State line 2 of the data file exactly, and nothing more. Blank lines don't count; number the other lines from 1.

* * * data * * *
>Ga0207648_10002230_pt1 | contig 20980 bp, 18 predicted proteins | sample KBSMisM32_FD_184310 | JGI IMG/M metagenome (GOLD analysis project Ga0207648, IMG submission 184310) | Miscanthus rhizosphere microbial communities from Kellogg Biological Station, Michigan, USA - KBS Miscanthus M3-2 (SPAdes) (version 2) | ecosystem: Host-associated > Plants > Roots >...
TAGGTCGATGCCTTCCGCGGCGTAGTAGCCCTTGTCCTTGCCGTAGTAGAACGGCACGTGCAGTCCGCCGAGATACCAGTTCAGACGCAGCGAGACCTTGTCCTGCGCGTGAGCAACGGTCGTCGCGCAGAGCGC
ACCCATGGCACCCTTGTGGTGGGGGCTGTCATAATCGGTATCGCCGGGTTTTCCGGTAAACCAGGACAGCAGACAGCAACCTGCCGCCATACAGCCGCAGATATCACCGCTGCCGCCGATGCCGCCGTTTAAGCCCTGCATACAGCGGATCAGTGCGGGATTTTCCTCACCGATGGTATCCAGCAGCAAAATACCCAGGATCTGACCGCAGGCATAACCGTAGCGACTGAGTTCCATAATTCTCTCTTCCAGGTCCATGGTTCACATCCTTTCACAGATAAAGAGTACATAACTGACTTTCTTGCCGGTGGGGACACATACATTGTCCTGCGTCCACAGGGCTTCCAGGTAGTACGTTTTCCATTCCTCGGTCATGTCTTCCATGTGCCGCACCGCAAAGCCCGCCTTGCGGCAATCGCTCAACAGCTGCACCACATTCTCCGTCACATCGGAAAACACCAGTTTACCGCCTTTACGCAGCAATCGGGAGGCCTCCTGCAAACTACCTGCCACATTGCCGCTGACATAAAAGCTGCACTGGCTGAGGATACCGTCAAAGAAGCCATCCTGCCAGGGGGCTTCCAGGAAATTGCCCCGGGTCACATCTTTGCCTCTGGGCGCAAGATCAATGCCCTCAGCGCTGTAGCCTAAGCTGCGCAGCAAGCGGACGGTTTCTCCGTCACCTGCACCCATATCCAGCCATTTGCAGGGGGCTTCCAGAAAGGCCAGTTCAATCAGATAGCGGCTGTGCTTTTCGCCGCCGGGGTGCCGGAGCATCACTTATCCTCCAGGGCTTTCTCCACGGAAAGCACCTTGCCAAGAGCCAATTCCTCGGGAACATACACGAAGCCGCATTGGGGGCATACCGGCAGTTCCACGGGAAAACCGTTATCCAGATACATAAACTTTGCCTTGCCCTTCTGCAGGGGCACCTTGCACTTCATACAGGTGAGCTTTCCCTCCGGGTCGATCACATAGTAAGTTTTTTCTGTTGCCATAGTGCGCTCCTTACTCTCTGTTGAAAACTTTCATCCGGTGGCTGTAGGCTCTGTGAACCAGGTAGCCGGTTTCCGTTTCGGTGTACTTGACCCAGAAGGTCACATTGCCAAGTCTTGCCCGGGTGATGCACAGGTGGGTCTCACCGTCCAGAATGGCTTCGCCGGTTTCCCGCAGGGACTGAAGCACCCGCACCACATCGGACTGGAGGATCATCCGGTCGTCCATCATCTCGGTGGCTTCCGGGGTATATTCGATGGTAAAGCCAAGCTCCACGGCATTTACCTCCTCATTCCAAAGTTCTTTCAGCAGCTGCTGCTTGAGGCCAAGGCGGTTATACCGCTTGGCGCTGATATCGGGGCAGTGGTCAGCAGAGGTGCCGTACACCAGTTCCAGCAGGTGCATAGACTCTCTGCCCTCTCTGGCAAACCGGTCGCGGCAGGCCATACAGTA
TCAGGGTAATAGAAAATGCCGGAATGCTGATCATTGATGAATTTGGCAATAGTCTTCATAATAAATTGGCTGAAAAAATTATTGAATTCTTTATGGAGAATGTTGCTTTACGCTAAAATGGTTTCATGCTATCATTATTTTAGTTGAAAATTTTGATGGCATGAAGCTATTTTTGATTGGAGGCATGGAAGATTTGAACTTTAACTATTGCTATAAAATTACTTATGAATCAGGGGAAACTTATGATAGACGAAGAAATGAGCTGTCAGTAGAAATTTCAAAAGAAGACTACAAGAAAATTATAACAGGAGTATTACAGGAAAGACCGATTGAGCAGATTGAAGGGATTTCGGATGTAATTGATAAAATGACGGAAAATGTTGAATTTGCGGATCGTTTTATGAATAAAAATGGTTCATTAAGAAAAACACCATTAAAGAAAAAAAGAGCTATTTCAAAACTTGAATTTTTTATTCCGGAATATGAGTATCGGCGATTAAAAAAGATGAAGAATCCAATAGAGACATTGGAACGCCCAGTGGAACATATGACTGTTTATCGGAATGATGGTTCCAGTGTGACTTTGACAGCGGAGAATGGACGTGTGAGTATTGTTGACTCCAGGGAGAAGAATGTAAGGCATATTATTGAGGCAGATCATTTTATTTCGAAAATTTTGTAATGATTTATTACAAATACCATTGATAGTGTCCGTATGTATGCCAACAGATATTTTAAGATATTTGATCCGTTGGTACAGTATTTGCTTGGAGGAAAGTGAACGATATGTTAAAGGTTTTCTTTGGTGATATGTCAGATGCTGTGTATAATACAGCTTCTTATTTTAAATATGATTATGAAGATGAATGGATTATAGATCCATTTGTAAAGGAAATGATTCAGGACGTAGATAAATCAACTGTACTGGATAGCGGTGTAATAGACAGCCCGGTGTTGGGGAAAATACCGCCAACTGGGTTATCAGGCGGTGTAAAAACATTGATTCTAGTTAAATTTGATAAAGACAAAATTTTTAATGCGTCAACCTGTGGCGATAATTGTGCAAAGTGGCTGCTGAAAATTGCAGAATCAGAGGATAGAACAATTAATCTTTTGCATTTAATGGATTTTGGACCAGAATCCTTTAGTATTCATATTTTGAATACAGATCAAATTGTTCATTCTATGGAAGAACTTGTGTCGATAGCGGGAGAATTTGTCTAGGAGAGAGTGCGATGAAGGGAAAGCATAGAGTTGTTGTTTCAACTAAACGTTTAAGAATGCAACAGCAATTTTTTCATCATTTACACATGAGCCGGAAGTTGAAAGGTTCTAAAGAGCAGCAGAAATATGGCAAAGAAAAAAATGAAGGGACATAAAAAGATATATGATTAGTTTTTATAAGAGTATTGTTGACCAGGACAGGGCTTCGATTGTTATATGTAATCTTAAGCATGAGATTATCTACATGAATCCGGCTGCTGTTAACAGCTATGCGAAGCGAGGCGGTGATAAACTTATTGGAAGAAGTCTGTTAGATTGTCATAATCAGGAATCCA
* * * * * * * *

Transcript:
TAGGTCGATGCCTTCCGCGGCGTAGTAGCCCTTGTCCTTGCCGTAGTAGAACGGCACGTGCAGTCCGCCGAGATACCAGTTCAGACGCAGCGAGACCTTGTCCTGCGCGTGAGCAACGGTCGTCGCGCAGAGCGC